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Live the good life

healthy diet foodBy Suezette Olaker
Special to the Michigan Citizen

Cleopatra was considering retiring from her job of many years. She had worked her way up to a management position, and had saved enough for a comfortable retirement. Exercise was never her “thing,” and she joked that her exercise was blinking her eyes in rapid succession a few times every morning before climbing out of bed.

She was a wonderful cook, and loved to entertain friends and family. She and her husband enjoyed many leisurely hours on their boat — fishing, and soaking up the sun. There was only one problem. Her body was giving out before she was ready to give up.

Cleopatra had been overweight for many years. High blood pressure and diabetes were conditions that had complicated her life, with several toes amputated, and problems with circulation. (Her gall bladder surgery long ago was not even something she thought about, though it had resulted from her high fatty food intake.)

She had back and knee pain (more complications of being obese), which made moving about increasingly more difficult. She thought she had handled everything reasonably well until now. Her kidneys were failing, and she was facing the prospect of dialysis. Retiring from her job was a no brainer, but what about the “good life” she wanted to continue?

Woefully, Cleopatea contemplated her lifestyle, and her excesses over the years. Her “good life” was enjoyable initially, but totally ignored the way the body was intended to function. She had not eaten judiciously, so suffered many of the problems related to overeating. As a result of inadequate exercise, she lacked strength, flexibility, and cardiovascular fitness. Now, she was losing even more function, as her kidneys had failed completely. If only she had heeded all those warnings…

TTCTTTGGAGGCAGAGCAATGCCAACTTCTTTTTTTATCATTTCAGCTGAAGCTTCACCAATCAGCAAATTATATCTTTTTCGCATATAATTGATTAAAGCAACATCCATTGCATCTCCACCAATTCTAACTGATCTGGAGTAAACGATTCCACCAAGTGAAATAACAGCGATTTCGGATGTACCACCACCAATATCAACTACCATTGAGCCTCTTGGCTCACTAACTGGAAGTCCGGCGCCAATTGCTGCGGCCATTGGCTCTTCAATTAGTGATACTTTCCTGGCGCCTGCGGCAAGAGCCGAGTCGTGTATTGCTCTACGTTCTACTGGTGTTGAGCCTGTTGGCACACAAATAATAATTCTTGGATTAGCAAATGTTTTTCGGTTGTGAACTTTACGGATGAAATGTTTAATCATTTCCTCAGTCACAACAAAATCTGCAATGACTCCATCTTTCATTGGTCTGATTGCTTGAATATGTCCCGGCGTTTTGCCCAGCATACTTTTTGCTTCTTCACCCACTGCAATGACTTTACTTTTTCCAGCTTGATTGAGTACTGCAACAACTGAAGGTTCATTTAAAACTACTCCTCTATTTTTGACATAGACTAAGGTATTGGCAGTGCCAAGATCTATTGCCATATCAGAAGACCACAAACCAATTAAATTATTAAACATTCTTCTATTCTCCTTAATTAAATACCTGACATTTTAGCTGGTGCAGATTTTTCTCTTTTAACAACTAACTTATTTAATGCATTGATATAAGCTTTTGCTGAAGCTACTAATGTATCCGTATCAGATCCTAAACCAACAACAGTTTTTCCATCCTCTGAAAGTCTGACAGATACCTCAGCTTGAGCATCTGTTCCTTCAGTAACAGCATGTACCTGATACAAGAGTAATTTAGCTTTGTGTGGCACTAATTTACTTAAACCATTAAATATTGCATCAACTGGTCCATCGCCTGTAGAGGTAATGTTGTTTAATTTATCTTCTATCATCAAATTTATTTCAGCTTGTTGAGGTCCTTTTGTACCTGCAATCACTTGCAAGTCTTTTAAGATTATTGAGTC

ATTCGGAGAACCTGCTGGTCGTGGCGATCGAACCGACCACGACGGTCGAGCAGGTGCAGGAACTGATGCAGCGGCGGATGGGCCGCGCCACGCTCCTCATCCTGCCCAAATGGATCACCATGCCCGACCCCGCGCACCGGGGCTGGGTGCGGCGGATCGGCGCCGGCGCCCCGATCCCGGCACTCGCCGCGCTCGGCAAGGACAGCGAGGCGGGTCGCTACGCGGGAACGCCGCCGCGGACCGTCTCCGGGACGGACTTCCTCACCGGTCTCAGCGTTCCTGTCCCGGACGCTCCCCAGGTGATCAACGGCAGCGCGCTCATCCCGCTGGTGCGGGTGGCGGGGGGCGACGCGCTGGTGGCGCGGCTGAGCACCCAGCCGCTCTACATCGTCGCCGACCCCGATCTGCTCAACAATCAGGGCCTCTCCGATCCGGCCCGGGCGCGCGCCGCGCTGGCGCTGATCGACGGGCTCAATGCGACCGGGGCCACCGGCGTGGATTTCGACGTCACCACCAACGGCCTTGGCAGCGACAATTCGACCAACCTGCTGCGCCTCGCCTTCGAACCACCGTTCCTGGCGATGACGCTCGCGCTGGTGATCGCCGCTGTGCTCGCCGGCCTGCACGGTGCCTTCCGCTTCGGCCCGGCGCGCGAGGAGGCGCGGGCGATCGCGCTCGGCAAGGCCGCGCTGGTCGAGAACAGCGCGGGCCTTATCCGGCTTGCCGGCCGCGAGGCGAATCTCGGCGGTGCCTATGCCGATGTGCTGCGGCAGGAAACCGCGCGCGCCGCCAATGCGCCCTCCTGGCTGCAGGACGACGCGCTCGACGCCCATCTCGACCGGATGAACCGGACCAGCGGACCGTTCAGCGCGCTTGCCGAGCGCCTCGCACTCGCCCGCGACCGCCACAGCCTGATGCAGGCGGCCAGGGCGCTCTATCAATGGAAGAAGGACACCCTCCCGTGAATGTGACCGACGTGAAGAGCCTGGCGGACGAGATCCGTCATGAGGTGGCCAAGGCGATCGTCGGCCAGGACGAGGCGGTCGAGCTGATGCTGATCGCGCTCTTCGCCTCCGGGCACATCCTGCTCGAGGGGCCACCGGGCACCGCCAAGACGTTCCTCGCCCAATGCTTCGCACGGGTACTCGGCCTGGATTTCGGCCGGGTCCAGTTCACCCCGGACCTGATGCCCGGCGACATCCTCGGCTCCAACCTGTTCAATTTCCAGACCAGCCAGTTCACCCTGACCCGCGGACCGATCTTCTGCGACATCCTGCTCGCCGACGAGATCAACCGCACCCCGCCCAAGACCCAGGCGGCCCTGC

Don’t let this happen to you. Take a good look at yourself and where you are headed. Every choice has consequences.

Are you overweight? Be honest about your eating habits. Consider the fact the physiologic purpose of eating and drinking is to sustain the body — to provide the nutrients the body needs for health and vitality.

Why do you eat, and when? Do you ever really get hungry?

Eat for the right reasons, and in moderation. Pay attention to what a portion size is, and measure if necessary. Know the essentials of what you are eating (calories, sugar, fat, sodium).

What would you gain or lose from losing weight?

You might experience fewer aches and pain, note improvement in blood sugar or diabetes, and better blood pressure levels. You might also expect more energy. (If you’ve been carrying a 50 pound weight for several years, and finally put it down, wouldn’t you expect to feel less burdened?)

Sometimes, though, people experience psychological adjustments and feel out of their comfort zone, as others notice their body shape, and some roles or abilities change.

There could be mental and physical health affects either way. Maintain a support system — friends, family, counselor(s), etc. — to confer with as you deal with life’s challenges.

Set a “drop dead” weight limit and stick to it.

It’s easy to gain weight, and not realize it. More food and drink on special occasions typically translate into a few more pounds in a few days.  If you have a net weight gain of just 10 pounds each year, you’ll have added a whopping 100 pounds in 10 years. Let the pattern continue beyond that, and the pounds will multiply accordingly.

It’s tempting to keep buying larger clothes — for comfort and looks. Or, to wear clothes with elastic waist — oversized, baggy clothes — like sweats or scrubs. Instead, check yourself before excess weight gets totally out of hand. Decide on a weight you will never exceed, and don’t go beyond it. Choose a “barometer outfit.” Try it on periodically. When it’s too small or tight, it’s time to lose weight.

Proper nutrition is only part of living the good life. Creating and maintaining a fit body is another part of the equation. Regular exercise and stretching provides core strength and flexibility. By performing regular cardiovascular workouts (i.e. walking, dancing, gardening, shoveling snow, or working out in a gym), essential oxygen is carried to the all cells of the body and to the brain. Establishing positive relationships and keeping active mentally help balance the whole you.

Living the good life doesn’t have to be so complicated. Make prudent choices, look to the future, but live — really live — in the present. Go for the good life by taking care of the one life you have.

Dr. Suezette Olaker is a Detroit-based physician who serves as vice chairman of the Detroit Food Policy Council. She can be contacted at solaker2@yahoo.com

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